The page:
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scripting:obsolete [2019/01/22 23:37]
bignose Correct formatting markup.
scripting:obsolete [2019/08/30 16:01] (current)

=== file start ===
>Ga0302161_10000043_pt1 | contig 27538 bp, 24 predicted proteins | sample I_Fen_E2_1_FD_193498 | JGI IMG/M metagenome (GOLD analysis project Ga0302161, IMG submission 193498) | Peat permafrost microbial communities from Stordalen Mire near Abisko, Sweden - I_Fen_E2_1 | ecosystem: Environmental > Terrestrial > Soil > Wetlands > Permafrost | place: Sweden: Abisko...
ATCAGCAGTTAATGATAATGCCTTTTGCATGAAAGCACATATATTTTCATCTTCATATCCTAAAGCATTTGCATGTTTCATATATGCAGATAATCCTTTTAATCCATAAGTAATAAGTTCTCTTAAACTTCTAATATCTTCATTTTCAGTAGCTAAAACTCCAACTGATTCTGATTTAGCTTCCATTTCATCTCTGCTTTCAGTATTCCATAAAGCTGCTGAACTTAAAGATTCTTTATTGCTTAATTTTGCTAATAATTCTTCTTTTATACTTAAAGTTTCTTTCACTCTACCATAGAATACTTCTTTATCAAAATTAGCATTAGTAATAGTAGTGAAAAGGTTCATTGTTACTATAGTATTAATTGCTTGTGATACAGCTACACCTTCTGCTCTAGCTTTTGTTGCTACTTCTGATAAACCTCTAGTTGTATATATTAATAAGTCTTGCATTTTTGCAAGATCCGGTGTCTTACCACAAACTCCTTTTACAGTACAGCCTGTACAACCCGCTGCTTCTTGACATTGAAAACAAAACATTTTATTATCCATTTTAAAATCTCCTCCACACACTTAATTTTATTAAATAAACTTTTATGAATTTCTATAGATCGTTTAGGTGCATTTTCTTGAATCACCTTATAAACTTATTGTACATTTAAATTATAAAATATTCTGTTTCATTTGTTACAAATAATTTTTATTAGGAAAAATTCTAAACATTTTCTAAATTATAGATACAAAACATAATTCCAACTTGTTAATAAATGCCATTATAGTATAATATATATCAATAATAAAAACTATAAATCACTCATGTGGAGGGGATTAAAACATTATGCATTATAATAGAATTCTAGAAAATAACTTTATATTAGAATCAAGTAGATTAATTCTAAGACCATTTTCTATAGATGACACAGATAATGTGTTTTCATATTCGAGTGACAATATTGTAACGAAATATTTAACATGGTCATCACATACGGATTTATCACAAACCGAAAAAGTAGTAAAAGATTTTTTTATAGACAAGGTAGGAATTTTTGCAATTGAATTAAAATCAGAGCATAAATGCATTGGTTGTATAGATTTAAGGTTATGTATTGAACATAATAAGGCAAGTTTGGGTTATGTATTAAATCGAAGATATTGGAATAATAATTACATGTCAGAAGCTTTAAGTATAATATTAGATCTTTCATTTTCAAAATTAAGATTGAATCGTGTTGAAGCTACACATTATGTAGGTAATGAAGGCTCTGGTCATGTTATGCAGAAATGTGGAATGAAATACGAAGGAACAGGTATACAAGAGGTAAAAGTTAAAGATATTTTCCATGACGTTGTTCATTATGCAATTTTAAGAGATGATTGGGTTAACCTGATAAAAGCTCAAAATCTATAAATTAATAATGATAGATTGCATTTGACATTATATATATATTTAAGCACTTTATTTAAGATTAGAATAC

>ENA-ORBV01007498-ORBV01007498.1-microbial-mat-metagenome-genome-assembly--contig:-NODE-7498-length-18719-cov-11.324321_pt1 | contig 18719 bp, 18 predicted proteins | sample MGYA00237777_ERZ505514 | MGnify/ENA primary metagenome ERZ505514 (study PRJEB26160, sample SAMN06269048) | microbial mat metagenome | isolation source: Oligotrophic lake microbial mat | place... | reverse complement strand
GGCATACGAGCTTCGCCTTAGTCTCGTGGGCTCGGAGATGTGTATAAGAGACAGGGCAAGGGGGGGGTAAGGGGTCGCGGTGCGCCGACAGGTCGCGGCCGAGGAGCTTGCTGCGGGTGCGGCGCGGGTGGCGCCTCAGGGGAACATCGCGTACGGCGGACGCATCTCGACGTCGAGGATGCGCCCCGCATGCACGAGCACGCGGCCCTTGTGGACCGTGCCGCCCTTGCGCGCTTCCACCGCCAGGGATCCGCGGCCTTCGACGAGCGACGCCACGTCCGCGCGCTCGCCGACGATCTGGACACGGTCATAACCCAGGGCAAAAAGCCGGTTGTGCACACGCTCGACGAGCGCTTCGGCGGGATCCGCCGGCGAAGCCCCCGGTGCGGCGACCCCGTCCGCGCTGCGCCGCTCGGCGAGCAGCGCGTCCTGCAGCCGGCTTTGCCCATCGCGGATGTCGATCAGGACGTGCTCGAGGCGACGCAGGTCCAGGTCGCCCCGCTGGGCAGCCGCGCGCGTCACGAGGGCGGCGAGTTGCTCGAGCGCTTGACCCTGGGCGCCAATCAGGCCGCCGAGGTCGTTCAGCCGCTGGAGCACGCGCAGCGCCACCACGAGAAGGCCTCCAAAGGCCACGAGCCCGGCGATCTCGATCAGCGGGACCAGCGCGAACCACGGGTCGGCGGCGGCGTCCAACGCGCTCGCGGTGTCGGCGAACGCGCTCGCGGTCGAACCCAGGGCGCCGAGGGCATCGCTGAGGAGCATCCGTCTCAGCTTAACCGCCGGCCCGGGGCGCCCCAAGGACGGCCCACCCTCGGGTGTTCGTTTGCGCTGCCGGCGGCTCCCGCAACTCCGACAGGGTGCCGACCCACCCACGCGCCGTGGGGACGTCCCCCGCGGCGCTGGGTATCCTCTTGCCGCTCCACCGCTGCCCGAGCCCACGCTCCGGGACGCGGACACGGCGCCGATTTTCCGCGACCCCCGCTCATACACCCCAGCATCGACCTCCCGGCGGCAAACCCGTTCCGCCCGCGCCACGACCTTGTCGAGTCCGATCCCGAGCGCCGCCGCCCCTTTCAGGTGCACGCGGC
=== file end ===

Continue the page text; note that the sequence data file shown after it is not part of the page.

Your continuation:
ersen
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 ^  Syntax ​ ^  Replacement ​ ^  Description ​ ^ ^  Syntax ​ ^  Replacement ​ ^  Description ​ ^